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Parrots in peril

A nonprofit organization that cares for abandoned or neglected parrots may be forced to fly the coop for the second time in five years.

The Gabriel Foundation was forced to leave the Gerbazdale area of Pitkin County in 1999 because of zoning violations.

Now it has been cited for land-use and zoning violations at its site on the Pitkin and Eagle county line in Emma. The Gabriel Foundation goes before the Roaring Fork Planning Commission, a branch of Eagle County government, Thursday to try to earn special approval to remain in operation.



“This feels like the worse deja vu I could ever have,” said Julie Weiss Murad, founder, president and executive director of the foundation.

When the foundation was booted by Pitkin County from its former spot at the Aspen Veterinary Clinic, the aviary, where the birds live, and flight cages, where they exercise, were moved to the seven-acre Emma property that Murad purchased.



A neighboring landowner ” who was trying to sell her property ” complained about the noise from the bird sanctuary in May. Officials from both Pitkin and Eagle counties investigated and found the operation out of compliance with various regulations.

The Gabriel Foundation currently houses about 200 parrots of various sizes at its facility along Emma Road. The birds are taken to covered areas outside, when weather permits, between 8:30 a.m. and 3 p.m. Otherwise they are cooped up inside.

Anyone who has visited the site can attest the birds can make quite a racket. But Murad noted that her neighborhood is a rural area, not a subdivision where houses are packed together.

Ironically, if Murad was slopping hogs or grazing cattle she wouldn’t be facing any heat. Agricultural uses aren’t prohibited in her Emma neighborhood. Cows, horses and even llamas are common in the area.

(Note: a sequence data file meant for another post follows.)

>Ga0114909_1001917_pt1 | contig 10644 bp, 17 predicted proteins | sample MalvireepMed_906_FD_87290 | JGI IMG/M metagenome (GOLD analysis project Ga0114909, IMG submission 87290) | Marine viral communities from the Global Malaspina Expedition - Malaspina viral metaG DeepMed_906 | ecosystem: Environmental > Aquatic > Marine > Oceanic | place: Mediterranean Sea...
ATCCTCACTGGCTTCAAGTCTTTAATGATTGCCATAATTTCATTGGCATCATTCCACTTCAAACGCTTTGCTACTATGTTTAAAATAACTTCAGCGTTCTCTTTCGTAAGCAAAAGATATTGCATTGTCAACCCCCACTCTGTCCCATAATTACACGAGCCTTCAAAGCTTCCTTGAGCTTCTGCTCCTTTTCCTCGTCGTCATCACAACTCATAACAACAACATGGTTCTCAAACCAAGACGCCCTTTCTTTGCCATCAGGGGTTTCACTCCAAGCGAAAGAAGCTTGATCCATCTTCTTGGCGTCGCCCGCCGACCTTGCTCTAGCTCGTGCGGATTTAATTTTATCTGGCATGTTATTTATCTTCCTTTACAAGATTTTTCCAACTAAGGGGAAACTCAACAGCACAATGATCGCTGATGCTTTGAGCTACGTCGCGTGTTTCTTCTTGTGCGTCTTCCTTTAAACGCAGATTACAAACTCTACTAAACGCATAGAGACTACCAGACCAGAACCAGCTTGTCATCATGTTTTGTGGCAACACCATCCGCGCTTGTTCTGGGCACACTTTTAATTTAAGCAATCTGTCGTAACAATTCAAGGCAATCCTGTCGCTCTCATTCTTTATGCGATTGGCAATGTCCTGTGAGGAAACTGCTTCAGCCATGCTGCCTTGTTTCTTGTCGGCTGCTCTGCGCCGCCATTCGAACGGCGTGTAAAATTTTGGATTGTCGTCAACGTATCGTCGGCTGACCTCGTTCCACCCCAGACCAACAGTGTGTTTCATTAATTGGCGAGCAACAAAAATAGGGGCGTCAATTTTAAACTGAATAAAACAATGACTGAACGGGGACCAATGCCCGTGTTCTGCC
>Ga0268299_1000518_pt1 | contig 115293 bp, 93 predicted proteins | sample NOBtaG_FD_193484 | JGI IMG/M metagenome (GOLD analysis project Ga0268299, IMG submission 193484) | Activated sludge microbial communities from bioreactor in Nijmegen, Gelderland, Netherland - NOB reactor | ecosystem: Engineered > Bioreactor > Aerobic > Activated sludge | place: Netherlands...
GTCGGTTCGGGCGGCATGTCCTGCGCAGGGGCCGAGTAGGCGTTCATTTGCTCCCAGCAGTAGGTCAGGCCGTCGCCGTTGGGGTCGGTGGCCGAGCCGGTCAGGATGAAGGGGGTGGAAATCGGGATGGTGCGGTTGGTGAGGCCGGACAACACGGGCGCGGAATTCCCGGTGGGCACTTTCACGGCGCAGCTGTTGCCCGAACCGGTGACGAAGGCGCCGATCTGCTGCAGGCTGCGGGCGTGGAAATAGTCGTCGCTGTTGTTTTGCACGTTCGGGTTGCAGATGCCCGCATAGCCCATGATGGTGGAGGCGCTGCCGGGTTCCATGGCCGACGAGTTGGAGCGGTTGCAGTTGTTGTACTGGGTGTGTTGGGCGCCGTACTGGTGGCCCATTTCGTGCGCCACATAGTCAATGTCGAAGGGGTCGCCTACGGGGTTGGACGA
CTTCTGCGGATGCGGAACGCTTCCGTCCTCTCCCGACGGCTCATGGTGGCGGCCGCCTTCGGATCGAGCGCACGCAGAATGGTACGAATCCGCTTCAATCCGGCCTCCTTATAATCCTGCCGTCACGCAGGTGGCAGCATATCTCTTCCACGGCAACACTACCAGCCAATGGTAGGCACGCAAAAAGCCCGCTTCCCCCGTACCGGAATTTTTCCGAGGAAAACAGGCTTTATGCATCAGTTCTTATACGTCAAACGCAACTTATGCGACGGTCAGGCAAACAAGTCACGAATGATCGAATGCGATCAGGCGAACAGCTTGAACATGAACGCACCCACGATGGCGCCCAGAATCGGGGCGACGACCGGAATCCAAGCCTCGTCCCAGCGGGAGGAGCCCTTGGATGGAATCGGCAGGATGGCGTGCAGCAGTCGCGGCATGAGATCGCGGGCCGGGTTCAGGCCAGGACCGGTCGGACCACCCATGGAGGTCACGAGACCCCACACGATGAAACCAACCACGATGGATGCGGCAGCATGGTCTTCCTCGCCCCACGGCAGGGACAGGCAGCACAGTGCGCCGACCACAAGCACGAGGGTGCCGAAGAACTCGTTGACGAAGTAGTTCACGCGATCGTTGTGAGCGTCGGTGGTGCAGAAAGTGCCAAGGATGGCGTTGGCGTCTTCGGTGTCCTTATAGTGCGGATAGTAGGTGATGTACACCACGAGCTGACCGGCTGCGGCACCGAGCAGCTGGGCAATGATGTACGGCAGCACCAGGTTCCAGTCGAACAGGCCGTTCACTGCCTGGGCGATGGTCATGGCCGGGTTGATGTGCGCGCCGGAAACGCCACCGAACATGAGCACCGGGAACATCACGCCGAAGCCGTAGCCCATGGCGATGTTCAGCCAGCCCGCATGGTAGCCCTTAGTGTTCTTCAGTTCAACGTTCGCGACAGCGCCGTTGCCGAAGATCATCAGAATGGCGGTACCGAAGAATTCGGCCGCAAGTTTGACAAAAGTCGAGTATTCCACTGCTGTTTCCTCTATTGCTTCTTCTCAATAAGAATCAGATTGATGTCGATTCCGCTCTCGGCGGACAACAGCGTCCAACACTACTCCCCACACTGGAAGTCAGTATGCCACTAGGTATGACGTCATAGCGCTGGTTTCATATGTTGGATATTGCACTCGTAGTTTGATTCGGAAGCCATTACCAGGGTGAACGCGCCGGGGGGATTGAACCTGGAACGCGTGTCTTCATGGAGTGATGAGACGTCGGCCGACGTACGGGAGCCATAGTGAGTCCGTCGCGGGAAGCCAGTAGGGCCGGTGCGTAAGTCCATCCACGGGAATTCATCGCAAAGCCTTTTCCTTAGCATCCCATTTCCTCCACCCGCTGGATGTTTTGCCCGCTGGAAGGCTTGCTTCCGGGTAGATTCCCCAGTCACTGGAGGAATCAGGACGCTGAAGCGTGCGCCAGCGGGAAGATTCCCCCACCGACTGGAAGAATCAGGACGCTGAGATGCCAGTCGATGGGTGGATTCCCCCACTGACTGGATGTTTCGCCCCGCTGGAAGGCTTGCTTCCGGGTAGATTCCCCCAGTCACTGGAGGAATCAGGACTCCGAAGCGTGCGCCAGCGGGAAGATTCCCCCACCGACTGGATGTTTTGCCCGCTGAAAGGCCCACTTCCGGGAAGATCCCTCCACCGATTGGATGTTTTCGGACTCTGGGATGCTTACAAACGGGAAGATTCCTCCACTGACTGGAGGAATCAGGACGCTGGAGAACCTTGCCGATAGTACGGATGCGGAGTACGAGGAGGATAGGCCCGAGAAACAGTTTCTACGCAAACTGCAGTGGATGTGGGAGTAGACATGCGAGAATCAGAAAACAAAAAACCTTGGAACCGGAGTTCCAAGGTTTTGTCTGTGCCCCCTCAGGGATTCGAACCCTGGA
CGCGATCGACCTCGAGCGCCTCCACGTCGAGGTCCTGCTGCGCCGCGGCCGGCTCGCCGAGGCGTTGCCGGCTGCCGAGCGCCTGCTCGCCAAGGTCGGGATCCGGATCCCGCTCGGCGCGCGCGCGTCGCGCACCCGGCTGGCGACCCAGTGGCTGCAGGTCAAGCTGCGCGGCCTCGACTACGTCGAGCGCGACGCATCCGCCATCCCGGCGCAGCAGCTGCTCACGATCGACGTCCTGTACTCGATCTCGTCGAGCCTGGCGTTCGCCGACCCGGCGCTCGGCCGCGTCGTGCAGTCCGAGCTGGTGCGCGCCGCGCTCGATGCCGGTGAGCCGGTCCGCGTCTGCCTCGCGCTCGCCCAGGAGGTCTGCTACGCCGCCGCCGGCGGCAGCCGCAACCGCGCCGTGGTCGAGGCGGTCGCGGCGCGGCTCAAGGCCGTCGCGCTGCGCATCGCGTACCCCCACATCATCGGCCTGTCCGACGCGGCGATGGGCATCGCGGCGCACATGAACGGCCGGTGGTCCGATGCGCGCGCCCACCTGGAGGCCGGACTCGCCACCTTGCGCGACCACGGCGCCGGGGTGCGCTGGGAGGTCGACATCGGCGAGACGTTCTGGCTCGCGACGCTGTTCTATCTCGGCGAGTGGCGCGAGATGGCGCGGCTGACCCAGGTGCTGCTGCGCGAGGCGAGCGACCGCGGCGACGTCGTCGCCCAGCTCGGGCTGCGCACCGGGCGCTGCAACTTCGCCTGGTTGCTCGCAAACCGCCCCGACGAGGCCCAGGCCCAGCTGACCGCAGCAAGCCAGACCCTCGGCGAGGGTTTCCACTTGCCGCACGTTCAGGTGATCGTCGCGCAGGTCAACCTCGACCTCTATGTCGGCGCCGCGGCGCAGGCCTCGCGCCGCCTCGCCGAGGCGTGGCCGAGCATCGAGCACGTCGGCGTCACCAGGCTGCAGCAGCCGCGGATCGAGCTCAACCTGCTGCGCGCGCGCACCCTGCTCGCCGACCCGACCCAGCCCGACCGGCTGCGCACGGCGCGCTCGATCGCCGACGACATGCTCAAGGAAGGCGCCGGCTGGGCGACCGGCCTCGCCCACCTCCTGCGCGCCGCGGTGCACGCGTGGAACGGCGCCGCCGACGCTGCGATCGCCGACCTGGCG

“The applicant has said ‘If I had 200 cows on my property no one would say they moo too loudly,'” said Pitkin County zoning officer Joanna Schaffner. The applicant is correct, she noted.

The problem is the county land-use code regards exotic birds differently than pigs or cows. The parrots aren’t part of an agricultural operation. They are considered a commercial operation.

That type of commercial operation isn’t allowed on Murad’s lot. The zoning there allows one home per 10 acres. Murad has seven acres. The only use allowed is a single-family home.

Schaffner said the Gabriel Foundation is a very worthwhile organization, but that isn’t the issue.

A second problem in Pitkin County is a flight cage, used to allow birds to fly around, is too close to the lot line, Schaffner said. The Gabriel Foundation was ordered last spring to correct the infraction. They have been given a reprieve to see if a special-use permit is granted by Eagle County.

The property is unique because it sits right on the county line, leaving some of the land and buildings in each county.

Eagle County cited the Gabriel Foundation and Murad for unauthorized use of the property in June 2003, and for unlawful uses of a building this month. Murad feels the citations were unjust because the former board of county commissioners told her they welcomed her organization to Eagle County.

However, she admitted they did warn her that she might need a special-use permit. She said it’s her fault she didn’t pursue it sooner. Now the neighboring landowner’s complaint is forcing the issue.

“It’s one of those NIMBY things,” said Murad.

She and the Gabriel Foundation will go before the planning commission at 2:30 p.m. Thursday in the Eagle County Community Center at the old Mount Sopris Tree Farm. The foundation will try to earn a special-use permit for its operation. The planning commission will make an advisory decision for the county commissioners.

[Scott Condon’s e-mail address is scondon@aspentimes.com]


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